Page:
Tales of two Daniels – part 2

new atmosphereThis is the second post about Daniel Ingram and Daniel Pinchbecks’  books about their different approaches into a similar territory. Each book details the author’s personal stories and adventures in pursuing higher realms which most people don’t normally access.

Just like we awaken from sleeping and dreaming to our daily reality, the authors seek access to yet another reality which can be awakened to from our daily reality.

Both books present unvarnished looks at their approaches to awakening to higher realities. Both authors feel big, modern governments and religions have repressed knowledge that was previously more known about and sought after. Pinchbeck investigates ancient shamanic medicines that have been used for generations, while Ingram talks about meditation technologies developed over the last 2,500 years.

I think Ingram’s book is a breath of fresh air. Daniel Ingram is a practicing board-certified MD in emergency medicine and founder of the Dharma Underground. The Dharma underground was a loose knit group of hardcore meditators sharing insights and techniques along with talking their attainments, all with the goal of providing clear information to counter the often wooly meditation instructions and the noticeable lack of discussion about levels of attainment.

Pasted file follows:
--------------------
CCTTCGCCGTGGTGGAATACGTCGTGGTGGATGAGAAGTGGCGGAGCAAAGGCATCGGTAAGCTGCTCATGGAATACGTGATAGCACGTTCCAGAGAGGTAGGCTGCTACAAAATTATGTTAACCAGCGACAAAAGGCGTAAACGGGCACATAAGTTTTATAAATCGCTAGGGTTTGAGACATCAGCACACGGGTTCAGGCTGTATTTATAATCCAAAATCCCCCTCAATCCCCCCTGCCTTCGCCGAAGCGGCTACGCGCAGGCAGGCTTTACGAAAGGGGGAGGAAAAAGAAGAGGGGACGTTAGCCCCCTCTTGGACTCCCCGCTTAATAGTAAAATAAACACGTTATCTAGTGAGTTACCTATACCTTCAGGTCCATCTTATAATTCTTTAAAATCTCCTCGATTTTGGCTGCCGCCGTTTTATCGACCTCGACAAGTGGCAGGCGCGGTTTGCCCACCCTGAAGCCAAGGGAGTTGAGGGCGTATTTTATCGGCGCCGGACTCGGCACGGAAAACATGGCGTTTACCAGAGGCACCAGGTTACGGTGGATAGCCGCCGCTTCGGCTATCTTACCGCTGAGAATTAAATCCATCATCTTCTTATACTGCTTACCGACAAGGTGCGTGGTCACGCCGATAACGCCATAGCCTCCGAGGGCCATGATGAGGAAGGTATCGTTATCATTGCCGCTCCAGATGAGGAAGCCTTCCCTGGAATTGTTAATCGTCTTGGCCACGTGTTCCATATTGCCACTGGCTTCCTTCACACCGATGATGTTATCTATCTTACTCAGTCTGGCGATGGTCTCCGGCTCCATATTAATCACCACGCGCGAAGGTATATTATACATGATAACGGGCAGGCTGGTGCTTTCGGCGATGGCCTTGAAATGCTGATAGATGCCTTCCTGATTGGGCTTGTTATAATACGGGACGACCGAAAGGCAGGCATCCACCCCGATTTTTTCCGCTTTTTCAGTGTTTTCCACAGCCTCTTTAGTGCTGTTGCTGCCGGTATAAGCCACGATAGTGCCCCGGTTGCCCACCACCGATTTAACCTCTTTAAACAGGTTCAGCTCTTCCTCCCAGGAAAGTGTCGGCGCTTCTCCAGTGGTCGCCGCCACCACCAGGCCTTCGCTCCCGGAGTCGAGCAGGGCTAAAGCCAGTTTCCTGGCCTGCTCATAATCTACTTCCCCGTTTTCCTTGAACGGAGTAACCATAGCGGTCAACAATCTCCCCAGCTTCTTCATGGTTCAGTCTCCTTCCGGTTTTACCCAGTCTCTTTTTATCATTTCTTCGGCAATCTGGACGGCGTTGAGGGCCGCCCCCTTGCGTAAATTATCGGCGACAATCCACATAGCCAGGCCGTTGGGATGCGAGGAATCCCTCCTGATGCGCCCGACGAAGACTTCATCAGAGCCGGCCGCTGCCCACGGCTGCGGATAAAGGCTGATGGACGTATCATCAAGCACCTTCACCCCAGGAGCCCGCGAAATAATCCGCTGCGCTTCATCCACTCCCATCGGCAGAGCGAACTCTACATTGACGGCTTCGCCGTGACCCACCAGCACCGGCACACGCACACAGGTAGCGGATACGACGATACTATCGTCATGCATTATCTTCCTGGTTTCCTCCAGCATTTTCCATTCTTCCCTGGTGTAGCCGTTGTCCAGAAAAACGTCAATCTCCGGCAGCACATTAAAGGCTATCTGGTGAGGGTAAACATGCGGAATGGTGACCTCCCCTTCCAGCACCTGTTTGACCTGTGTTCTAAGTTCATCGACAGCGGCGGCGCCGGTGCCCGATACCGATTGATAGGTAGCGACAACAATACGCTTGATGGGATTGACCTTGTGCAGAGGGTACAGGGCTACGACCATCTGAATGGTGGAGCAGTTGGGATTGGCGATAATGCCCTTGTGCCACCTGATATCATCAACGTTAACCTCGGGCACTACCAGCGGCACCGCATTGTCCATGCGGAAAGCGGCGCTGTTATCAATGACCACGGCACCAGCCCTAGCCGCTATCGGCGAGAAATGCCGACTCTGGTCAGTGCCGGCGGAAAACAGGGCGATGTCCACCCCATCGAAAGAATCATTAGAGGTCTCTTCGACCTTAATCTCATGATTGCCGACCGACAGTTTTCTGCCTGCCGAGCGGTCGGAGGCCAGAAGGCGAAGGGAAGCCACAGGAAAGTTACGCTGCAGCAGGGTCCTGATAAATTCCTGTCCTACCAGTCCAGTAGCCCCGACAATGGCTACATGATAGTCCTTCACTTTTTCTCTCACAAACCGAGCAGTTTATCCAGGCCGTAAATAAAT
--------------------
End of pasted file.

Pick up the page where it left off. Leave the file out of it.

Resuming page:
Ingram wrote “Mastering the Core Teachings of the Buddha” to provide instructions and  maps for the meditators looking for advice from someone who’s reached an advanced level.

It’s sort of like a chess grand master or martial artist with a black belt explaining what is needed to progress and what to expect in their pursuit as well as some personal anecdotes and opinions.

The information Ingram provides isn’t new but it’s clear and pretty much every aspect of his chosen style (Buddha’s too) seems to be covered providing a less dangerous and more lasting path to the states that Pinchbeck got glimpses of. This book is refreshing because it ignores or pokes fun at the usual dogma and hierarchies, there’s no mention of fancy hats, robes or rituals . Instead, Ingram  presents an empowering view about how it can be done by you.

Pinchbeck sees an elephant, tries to eat it in a few bites and gets sick. Ingram sees the elephant too but lays out a meal plan and a chart of where you are while going from the trunk and the tail.